Chandrasekaran, V., S. Sanghavi, P. A. Parrilo, and A.S. Willsky. 2011. “Rank-Sparsity Incoherence for Matrix Decomposition.” SIAM J. Optim. 21 (2):572–96. https://doi.org/10.1137/090761793.

Chen, Y., and E.J. Candès. 2017. “Solving Random Quadratic Systems of Equations Is Nearly as Easy as Solving Linear Systems.” Comm. Pure Appl. Math. 70 (5):822–83. https://doi-org.offcampus.lib.washington.edu/10.1002/cpa.21638.

Davis, D. 2016. “SMART: The Stochastic Monotone Aggregated Root-Finding Algorithm.” Preprint arXiv:1601.00698.

Davis, D., D. Drusvyatskiy, and C. Paquette. 2017. “The Nonsmooth Landscape of Phase Retrieval.” Preprint arXiv:1711.03247.

Davis, D., and B. Grimmer. 2017. “Proximally Guided Stochastic Sbgradient Method for Nonsmooth, Nonconvex Problems.” Preprint, arXiv:1707.03505.

Defazio, A. 2016. “A Simple Practical Accelerated Method for Finite Sums.” In Advances in Neural Information Processing Systems 29, edited by D. D. Lee, M. Sugiyama, U. V. Luxburg, I. Guyon, and R. Garnett, 676–84. Curran Associates, Inc. http://papers.nips.cc/paper/6154-a-simple-practical-accelerated-method-for-finite-sums.pdf.

Defazio, A., F. Bach, and S. Lacoste-Julien. 2014. “SAGA: A Fast Incremental Gradient Method with Support for Non-Strongly Convex Composite Objectives.” In Advances in Neural Information Processing Systems 27, edited by Z. Ghahramani, M. Welling, C. Cortes, N. D. Lawrence, and K. Q. Weinberger, 1646–54. Curran Associates, Inc.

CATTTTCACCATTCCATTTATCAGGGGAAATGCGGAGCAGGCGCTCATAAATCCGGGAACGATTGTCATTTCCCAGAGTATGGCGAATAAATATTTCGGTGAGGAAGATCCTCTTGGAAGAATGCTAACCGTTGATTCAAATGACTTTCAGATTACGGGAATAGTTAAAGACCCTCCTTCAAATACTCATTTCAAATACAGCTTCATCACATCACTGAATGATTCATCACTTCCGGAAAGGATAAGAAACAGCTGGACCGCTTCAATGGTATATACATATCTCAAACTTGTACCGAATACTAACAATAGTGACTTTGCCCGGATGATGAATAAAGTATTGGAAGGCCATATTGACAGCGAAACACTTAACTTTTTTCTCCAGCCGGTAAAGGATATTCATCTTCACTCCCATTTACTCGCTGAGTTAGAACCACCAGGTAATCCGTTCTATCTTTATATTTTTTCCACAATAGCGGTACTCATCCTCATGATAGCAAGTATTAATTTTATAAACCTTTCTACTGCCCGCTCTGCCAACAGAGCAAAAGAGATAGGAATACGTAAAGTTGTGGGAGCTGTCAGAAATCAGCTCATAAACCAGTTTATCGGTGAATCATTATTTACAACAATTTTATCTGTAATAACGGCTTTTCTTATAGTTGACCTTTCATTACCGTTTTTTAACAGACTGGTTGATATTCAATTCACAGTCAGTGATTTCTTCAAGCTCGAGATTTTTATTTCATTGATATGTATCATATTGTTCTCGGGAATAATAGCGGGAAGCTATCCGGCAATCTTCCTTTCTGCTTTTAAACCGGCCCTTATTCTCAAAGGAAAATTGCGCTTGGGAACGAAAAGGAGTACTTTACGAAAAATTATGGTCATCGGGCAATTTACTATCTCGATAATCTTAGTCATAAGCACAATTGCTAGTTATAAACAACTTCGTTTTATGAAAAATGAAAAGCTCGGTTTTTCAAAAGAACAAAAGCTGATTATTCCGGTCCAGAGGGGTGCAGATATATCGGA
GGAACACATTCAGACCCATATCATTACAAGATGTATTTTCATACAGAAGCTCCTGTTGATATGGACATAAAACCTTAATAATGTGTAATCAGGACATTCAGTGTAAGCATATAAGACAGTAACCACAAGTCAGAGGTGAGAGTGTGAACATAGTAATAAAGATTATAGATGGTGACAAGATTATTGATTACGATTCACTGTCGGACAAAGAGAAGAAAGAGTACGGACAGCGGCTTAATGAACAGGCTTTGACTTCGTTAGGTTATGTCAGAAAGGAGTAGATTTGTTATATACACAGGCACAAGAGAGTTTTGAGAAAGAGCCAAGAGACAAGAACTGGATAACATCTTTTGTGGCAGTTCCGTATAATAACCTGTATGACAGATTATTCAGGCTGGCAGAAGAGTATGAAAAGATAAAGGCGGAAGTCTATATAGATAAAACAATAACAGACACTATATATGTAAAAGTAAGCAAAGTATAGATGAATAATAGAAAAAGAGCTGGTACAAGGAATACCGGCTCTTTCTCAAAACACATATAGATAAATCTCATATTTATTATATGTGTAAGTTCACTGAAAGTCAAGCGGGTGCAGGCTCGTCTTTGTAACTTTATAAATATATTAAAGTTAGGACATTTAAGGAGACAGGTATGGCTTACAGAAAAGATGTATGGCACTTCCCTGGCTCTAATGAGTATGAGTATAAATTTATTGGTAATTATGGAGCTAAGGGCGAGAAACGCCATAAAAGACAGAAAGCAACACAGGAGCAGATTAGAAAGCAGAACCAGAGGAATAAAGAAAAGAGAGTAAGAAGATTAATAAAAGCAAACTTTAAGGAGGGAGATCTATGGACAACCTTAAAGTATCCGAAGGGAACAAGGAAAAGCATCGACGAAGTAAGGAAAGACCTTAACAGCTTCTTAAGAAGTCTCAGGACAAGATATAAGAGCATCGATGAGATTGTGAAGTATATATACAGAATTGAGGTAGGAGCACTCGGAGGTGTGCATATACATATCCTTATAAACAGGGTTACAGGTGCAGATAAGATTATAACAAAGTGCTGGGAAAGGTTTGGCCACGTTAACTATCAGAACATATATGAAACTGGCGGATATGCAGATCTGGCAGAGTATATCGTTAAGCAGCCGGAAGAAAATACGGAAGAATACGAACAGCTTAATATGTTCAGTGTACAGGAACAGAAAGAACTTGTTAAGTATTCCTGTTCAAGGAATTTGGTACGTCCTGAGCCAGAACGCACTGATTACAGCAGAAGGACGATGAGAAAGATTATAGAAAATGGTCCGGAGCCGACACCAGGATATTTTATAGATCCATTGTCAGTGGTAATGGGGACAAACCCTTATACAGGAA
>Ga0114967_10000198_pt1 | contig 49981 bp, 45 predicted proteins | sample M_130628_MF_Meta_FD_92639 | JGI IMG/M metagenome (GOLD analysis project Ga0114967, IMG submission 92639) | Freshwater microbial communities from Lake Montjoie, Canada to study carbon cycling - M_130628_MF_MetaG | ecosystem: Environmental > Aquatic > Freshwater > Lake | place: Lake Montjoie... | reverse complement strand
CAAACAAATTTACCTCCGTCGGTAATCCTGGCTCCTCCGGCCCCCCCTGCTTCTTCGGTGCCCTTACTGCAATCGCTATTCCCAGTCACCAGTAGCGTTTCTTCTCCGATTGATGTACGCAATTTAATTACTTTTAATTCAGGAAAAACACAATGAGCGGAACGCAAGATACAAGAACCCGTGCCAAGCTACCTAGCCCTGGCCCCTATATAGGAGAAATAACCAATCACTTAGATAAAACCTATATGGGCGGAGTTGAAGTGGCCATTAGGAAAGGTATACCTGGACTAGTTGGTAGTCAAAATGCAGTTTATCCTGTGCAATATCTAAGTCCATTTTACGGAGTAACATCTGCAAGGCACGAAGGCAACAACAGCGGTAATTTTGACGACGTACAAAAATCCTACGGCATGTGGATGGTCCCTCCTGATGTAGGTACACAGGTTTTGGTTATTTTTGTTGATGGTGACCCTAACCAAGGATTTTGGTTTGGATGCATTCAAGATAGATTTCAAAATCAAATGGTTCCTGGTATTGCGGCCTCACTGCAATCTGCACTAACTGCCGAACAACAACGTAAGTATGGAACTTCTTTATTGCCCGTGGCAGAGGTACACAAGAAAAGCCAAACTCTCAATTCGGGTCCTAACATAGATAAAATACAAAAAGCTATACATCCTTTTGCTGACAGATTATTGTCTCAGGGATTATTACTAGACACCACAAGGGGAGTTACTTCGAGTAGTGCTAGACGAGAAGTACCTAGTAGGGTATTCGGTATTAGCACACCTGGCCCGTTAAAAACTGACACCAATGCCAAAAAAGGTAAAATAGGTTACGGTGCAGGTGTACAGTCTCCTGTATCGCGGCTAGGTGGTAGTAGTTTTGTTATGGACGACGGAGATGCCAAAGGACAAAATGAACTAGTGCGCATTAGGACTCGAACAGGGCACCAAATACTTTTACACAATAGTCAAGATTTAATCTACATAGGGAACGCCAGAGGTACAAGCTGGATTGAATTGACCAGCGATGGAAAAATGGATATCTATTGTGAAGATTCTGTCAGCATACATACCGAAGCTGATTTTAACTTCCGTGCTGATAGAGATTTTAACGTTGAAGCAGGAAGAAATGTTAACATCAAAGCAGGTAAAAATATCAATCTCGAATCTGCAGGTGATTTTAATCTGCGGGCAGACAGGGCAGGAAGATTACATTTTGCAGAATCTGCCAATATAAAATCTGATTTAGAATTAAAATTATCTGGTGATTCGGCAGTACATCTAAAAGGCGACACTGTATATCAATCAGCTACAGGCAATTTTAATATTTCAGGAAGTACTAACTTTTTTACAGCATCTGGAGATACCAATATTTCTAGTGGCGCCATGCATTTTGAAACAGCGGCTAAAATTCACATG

Defazio, A., J. Domke, and T.S. Caetano. 2014. “Finito: A Faster, Permutable Incremental Gradient Method for Big Data Problems.” In ICML, 1125–33.

Drusvyatskiy, D., and A.S. Lewis. 2013. “Tilt Stability, Uniform Quadratic Growth, and Strong Metric Regularity of the Subdifferential.” SIAM J. Optim. 23 (1):256–67. https://doi.org/10.1137/120876551.

D. Drusvyatskiy and A.S. Lewis. 2016. “Error Bounds, Quadratic Growth, and Linear Convergence of Proximal Methods.” To Appear in Math. Oper. Res., arXiv:1602.06661.

Drusvyatskiy, D., B.S. Mordukhovich, and T.T.A. Nghia. 2014. “Second-Order Growth, Tilt-Stability, and Metric Regularity of the Subdifferential.” J. Convex Anal. 21 (4):1165–92.

Drusvyatskiy, D., and C. Paquette. 2016. “Efficiency of Minimizing Compositions of Convex Functions and Smooth Maps.” Preprint, arXiv:1605.00125.

Duchi, J.C., and F. Ruan. 2017a. “Solving (Most) of a Set of Quadratic Equalities: Composite Optimization for Robust Phase Retrieval.” Preprint arXiv:1705.02356.

J.C. Duchi and F. Ruan. 2017b. “Stochastic Methods for Composite Optimization Problems.” Preprint arXiv:1703.08570.

Eldar, Y.C., and S. Mendelson. 2014. “Phase Retrieval: Stability and Recovery Guarantees.” Appl. Comput. Harmon. Anal. 36 (3):473–94. https://doi.org/10.1016/j.acha.2013.08.003.

Frostig, R., R. Ge, S.M. Kakade, and A. Sidford. 2015. “Un-Regularizing: Approximate Proximal Point and Faster Stochastic Algorithms for Empirical Risk Minimization.” In Proceedings of the 32nd International Conference on Machine Learning (ICML).

Ghadimi, S., and G. Lan. 2013. “Stochastic First- and Zeroth-Order Methods for Nonconvex Stochastic Programming.” SIAM J. Optim. 23 (4):2341–68. https://doi.org/10.1137/120880811.